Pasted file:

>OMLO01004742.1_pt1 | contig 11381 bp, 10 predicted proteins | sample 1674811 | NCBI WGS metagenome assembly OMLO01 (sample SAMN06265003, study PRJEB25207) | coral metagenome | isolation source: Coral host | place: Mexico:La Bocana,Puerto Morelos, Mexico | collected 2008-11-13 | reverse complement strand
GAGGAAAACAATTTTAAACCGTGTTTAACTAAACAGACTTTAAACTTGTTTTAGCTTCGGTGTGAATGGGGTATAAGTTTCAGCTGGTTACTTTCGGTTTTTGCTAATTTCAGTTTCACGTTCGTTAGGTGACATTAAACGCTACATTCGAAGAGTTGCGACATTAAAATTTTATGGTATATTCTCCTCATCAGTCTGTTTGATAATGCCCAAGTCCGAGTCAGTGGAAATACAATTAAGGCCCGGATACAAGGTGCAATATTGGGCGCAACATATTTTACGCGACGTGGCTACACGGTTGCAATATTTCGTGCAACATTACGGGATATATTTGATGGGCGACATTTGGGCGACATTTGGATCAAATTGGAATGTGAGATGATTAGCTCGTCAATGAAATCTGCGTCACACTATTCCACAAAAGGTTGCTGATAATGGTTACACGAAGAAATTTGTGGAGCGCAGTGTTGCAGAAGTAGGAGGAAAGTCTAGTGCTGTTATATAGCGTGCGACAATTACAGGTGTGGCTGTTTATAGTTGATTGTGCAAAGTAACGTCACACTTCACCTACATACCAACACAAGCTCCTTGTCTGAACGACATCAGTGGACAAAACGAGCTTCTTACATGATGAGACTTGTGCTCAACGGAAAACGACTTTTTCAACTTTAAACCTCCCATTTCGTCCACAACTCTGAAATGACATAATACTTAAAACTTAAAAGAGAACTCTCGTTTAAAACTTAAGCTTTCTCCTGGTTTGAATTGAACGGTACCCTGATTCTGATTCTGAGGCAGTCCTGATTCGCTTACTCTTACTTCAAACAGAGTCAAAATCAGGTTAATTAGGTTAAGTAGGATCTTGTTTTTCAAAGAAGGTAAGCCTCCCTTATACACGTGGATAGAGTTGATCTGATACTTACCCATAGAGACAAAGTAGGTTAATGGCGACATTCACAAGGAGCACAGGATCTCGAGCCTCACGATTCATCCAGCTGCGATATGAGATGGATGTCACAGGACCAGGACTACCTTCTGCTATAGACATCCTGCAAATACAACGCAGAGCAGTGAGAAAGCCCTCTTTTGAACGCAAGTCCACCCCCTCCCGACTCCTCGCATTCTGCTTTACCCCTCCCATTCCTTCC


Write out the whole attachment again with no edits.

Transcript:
>OMLO01004742.1_pt1 | contig 11381 bp, 10 predicted proteins | sample 1674811 | NCBI WGS metagenome assembly OMLO01 (sample SAMN06265003, study PRJEB25207) | coral metagenome | isolation source: Coral host | place: Mexico:La Bocana,Puerto Morelos, Mexico | collected 2008-11-13 | reverse complement strand
GAGGAAAACAATTTTAAACCGTGTTTAACTAAACAGACTTTAAACTTGTTTTAGCTTCGGTGTGAATGGGGTATAAGTTTCAGCTGGTTACTTTCGGTTTTTGCTAATTTCAGTTTCACGTTCGTTAGGTGACATTAAACGCTACATTCGAAGAGTTGCGACATTAAAATTTTATGGTATATTCTCCTCATCAGTCTGTTTGATAATGCCCAAGTCCGAGTCAGTGGAAATACAATTAAGGCCCGGATACAAGGTGCAATATTGGGCGCAACATATTTTACGCGACGTGGCTACACGGTTGCAATATTTCGTGCAACATTACGGGATATATTTGATGGGCGACATTTGGGCGACATTTGGATCAAATTGGAATGTGAGATGATTAGCTCGTCAATGAAATCTGCGTCACACTATTCCACAAAAGGTTGCTGATAATGGTTACACGAAGAAATTTGTGGAGCGCAGTGTTGCAGAAGTAGGAGGAAAGTCTAGTGCTGTTATATAGCGTGCGACAATTACAGGTGTGGCTGTTTATAGTTGATTGTGCAAAGTAACGTCACACTTCACCTACATACCAACACAAGCTCCTTGTCTGAACGACATCAGTGGACAAAACGAGCTTCTTACATGATGAGACTTGTGCTCAACGGAAAACGACTTTTTCAACTTTAAACCTCCCATTTCGTCCACAACTCTGAAATGACATAATACTTAAAACTTAAAAGAGAACTCTCGTTTAAAACTTAAGCTTTCTCCTGGTTTGAATTGAACGGTACCCTGATTCTGATTCTGAGGCAGTCCTGATTCGCTTACTCTTACTTCAAACAGAGTCAAAATCAGGTTAATTAGGTTAAGTAGGATCTTGTTTTTCAAAGAAGGTAAGCCTCCCTTATACACGTGGATAGAGTTGATCTGATACTTACCCATAGAGACAAAGTAGGTTAATGGCGACATTCACAAGGAGCACAGGATCTCGAGCCTCACGATTCATCCAGCTGCGATATGAGATGGATGTCACAGGACCAGGACTACCTTCTGCTATAGACATCCTGCAAATACAACGCAGAGCAGTGAGAAAGCCCTCTTTTGAACGCAAGTCCACCCCCTCCCGACTCCTCGCATTCTGCTTTACCCCTCCCATTCCTTCC